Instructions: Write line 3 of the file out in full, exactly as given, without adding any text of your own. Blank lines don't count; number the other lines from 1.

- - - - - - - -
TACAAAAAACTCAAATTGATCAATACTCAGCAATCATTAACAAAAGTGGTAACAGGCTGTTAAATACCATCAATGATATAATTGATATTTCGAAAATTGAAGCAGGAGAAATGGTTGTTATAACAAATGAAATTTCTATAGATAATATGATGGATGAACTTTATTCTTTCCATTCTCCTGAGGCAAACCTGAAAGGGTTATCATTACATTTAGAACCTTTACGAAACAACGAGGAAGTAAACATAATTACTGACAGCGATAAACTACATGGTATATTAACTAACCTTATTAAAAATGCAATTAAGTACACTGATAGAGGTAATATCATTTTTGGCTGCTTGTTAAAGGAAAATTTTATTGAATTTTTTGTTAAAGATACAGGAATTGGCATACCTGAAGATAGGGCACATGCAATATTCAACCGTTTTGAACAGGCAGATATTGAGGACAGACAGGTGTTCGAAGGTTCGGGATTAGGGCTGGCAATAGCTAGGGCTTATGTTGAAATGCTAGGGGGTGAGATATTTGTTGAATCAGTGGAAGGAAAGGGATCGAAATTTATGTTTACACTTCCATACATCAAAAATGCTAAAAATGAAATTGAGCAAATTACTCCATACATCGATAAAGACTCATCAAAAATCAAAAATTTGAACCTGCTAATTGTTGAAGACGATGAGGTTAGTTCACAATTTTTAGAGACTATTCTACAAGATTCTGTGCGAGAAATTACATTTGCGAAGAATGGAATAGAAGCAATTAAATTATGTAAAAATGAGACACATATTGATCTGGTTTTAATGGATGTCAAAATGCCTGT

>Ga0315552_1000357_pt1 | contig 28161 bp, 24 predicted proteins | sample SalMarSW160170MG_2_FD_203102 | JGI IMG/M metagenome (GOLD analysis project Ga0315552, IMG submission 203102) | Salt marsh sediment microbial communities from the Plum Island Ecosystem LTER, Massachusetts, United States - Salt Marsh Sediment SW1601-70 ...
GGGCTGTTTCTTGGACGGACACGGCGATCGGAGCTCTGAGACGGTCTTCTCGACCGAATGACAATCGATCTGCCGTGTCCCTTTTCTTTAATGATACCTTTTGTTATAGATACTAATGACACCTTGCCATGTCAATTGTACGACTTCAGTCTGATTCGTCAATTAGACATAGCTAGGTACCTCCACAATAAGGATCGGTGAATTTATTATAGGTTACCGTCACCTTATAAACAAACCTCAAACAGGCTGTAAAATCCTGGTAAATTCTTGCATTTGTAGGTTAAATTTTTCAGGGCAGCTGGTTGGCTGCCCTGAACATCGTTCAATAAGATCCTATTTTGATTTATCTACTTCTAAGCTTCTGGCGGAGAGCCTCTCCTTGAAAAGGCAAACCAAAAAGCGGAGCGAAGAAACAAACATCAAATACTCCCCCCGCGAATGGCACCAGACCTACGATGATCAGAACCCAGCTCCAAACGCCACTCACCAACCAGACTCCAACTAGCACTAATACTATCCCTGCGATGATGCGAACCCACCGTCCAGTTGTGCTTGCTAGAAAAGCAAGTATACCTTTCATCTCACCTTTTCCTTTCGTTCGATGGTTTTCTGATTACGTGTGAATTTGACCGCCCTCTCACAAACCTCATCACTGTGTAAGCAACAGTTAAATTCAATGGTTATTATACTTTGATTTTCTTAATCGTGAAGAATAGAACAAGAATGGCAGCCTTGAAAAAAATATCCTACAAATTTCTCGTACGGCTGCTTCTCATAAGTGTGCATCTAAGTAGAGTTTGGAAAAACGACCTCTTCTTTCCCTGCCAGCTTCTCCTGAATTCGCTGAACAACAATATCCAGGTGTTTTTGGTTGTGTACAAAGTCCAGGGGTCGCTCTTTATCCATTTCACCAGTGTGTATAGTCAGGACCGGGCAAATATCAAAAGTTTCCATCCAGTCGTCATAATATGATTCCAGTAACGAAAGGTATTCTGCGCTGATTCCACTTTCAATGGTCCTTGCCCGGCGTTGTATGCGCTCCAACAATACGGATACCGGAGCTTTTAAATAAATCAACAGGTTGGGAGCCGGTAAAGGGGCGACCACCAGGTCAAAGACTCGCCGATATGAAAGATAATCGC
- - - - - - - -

GGGCTGTTTCTTGGACGGACACGGCGATCGGAGCTCTGAGACGGTCTTCTCGACCGAATGACAATCGATCTGCCGTGTCCCTTTTCTTTAATGATACCTTTTGTTATAGATACTAATGACACCTTGCCATGTCAATTGTACGACTTCAGTCTGATTCGTCAATTAGACATAGCTAGGTACCTCCACAATAAGGATCGGTGAATTTATTATAGGTTACCGTCACCTTATAAACAAACCTCAAACAGGCTGTAAAATCCTGGTAAATTCTTGCATTTGTAGGTTAAATTTTTCAGGGCAGCTGGTTGGCTGCCCTGAACATCGTTCAATAAGATCCTATTTTGATTTATCTACTTCTAAGCTTCTGGCGGAGAGCCTCTCCTTGAAAAGGCAAACCAAAAAGCGGAGCGAAGAAACAAACATCAAATACTCCCCCCGCGAATGGCACCAGACCTACGATGATCAGAACCCAGCTCCAAACGCCACTCACCAACCAGACTCCAACTAGCACTAATACTATCCCTGCGATGATGCGAACCCACCGTCCAGTTGTGCTTGCTAGAAAAGCAAGTATACCTTTCATCTCACCTTTTCCTTTCGTTCGATGGTTTTCTGATTACGTGTGAATTTGACCGCCCTCTCACAAACCTCATCACTGTGTAAGCAACAGTTAAATTCAATGGTTATTATACTTTGATTTTCTTAATCGTGAAGAATAGAACAAGAATGGCAGCCTTGAAAAAAATATCCTACAAATTTCTCGTACGGCTGCTTCTCATAAGTGTGCATCTAAGTAGAGTTTGGAAAAACGACCTCTTCTTTCCCTGCCAGCTTCTCCTGAATTCGCTGAACAACAATATCCAGGTGTTTTTGGTTGTGTACAAAGTCCAGGGGTCGCTCTTTATCCATTTCACCAGTGTGTATAGTCAGGACCGGGCAAATATCAAAAGTTTCCATCCAGTCGTCATAATATGATTCCAGTAACGAAAGGTATTCTGCGCTGATTCCACTTTCAATGGTCCTTGCCCGGCGTTGTATGCGCTCCAACAATACGGATACCGGAGCTTTTAAATAAATCAACAGGTTGGGAGCCGGTAAAGGGGCGACCACCAGGTCAAAGACTCGCCGATATGAAAGATAATCGC